When it comes to asset allocation, there’s no one-size-fits-all solution.
Asset allocation should depend on factors such as age, income, risk tolerance, financial needs and goals.
However, here are some general rules that you can follow when deciding how to manage your stock portfolio.
Rule #1: Prepare an emergency fund
Although all the rules I will list here are going to be important, this is perhaps the most important of all.
The last thing you want is to be forced to liquidate your stocks during a market downturn and incur a loss on your investment.
In fact, I think it may be prudent to be a bit more conservative than that and have at least one year’s worth of expenses in cash.
Your emergency stash should be held in cash, preferably in a bank account that can be accessed quickly and easily.
By parking your cash in a savings account, you will also manage to earn some interest.
Rule #2: Money that you need over the medium-term should be held in safe, less volatile assets
For money you need in the next three to five years, you would not want to deploy it in volatile assets.
This portion of your savings should be held in safe assets such as government or high-quality corporate bonds and/or fixed deposits.
Singapore’s stock exchange has more than a few listed corporate bonds that investors can take a closer look at.
The advantage of bonds is that you can hold them to maturity without worrying about fluctuations in the bond price.
You can also choose bonds that have a maturity that suit your investment time-frame.
You should not be investing this portion of your portfolio in stocks as they may be quite volatile.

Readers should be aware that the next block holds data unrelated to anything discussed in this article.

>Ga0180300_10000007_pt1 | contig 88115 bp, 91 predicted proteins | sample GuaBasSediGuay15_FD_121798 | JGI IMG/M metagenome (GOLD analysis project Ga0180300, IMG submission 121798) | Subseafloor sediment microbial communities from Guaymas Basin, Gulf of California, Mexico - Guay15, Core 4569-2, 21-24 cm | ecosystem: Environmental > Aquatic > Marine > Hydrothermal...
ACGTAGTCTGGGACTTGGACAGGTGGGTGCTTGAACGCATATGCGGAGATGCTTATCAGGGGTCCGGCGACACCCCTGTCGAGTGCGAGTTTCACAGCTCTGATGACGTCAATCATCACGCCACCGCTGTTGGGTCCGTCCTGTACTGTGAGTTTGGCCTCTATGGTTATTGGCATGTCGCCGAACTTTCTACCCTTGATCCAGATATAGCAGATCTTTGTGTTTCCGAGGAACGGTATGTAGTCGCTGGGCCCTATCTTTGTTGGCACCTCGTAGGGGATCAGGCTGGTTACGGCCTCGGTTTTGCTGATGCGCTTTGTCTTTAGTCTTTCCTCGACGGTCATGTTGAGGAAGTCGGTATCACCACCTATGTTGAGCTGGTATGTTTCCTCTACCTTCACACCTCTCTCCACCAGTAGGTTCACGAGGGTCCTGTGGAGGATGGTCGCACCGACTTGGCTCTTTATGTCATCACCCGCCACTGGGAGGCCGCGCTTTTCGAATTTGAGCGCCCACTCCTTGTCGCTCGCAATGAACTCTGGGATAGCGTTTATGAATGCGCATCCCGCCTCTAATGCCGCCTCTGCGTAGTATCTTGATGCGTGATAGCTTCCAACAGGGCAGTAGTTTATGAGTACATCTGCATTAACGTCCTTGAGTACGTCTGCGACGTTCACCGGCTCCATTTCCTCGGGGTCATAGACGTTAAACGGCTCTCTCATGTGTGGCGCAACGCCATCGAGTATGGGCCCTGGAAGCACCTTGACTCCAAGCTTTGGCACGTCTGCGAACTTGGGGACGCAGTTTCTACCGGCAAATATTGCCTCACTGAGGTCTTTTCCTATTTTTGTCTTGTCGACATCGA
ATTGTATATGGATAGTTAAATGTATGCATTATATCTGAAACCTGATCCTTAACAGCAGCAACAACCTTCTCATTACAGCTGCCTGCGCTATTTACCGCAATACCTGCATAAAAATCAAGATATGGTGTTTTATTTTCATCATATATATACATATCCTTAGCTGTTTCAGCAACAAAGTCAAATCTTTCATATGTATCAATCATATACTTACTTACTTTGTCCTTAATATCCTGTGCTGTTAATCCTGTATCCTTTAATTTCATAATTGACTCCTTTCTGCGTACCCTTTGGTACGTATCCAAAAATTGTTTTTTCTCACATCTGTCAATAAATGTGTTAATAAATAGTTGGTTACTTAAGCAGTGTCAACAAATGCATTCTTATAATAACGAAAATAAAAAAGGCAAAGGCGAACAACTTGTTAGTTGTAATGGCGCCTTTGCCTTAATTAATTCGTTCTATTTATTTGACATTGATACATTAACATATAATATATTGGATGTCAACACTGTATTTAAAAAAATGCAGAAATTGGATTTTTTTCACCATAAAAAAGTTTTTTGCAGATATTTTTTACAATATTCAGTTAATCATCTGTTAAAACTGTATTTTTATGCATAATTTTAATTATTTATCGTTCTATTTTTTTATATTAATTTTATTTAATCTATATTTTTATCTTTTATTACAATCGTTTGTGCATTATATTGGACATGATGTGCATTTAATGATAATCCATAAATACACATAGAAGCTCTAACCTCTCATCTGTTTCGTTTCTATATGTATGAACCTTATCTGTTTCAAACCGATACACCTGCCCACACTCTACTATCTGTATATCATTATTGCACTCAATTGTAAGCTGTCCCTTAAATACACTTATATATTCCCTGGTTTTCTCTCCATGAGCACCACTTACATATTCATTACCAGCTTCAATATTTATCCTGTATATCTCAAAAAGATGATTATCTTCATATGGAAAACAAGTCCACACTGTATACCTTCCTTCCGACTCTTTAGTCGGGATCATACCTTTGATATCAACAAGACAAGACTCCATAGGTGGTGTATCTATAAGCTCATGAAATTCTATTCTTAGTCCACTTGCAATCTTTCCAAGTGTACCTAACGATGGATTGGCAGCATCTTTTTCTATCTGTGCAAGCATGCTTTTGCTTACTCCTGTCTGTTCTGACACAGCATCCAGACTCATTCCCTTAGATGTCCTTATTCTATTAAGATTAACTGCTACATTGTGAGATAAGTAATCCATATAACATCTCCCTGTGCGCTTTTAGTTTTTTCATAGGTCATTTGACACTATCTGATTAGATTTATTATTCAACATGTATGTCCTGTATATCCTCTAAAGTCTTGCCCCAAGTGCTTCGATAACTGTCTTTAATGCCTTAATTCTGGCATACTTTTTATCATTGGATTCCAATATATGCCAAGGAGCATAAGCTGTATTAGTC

Ideally, your investment horizon for stocks should be longer than five years.
Rule #3: Money you don’t need for more than five years can (and should) be invested in stocks
The last segment of money is the amount that you won’t need for more than five years.
This money is the perfect candidate for allocation to shares.
Even if you are a retiree, a portion of your wealth should be invested for the long-term.
That’s because the life expectancy of Singaporeans has increased substantially.
A 65-year old retiree in 2021 is expected to live for another 19 years.
Stocks have historically outperformed all asset classes over a long time frame.
According to Jeremy Siegel’s book, Stocks for the Long Run, stocks beat bonds 71% of the time in rolling five-year periods, 80% of the time in rolling 10-year periods and 100% of the time in rolling 30-year periods.
The same logic applies to the Straits Times Index (SGX: ^STI) here in Singapore, too.
Over any 20-year period since inception, the odds of making a loss drops to zero when investing in the index, for example through an ETF.
That just goes to show that a so-called “risky asset” has very limited risk if held over the long-term.
Armed with attractive dividends and long-term capital gains, stocks make the perfect investment over the long term.
Get Smart: Asset allocation is an important skill
Asset allocation is one of the first decisions to make when building a portfolio that suits your needs and goals.
In a nutshell, when you need the money dictates where you should park it.
Money that you need in the near to mid-term should be held as cash and in safe assets, respectively.
On the other hand, money that is not needed over the next five years is a great candidate for the stock market.
Shares of great businesses, when held over the long-term, tend to outperform other asset classes over a longer time frame.
If you could only buy one of these dividend stocks in August, which would you pick?
The pandemic survivor, Keppel DC REIT (SGX: AJBU)..
The property mogul, Frasers Logistics & Commercial Trust (SGX: BUOU)…
Or the blue chip darling, DBS (SGX: D05)?
This is the challenge we created for ourselves this month.
We asked the public to choose 3 stocks for us.
And we will be buying one of them.
Now, it might sound crazy to stake our money on the public’s opinion. But we’ve done our homework.
And on 29 of July, you’ll be able to watch our analyses live on a webinar.
We’ll break down each stock’s strengths, weaknesses, and potential to add thousands of dollars in our accounts.
We’ve never done this before, so you’re in for a treat. If you have any interest in dividend stocks, this webinar is for you.
Disclaimer: Royston Yang does not own shares in any of the companies mentioned.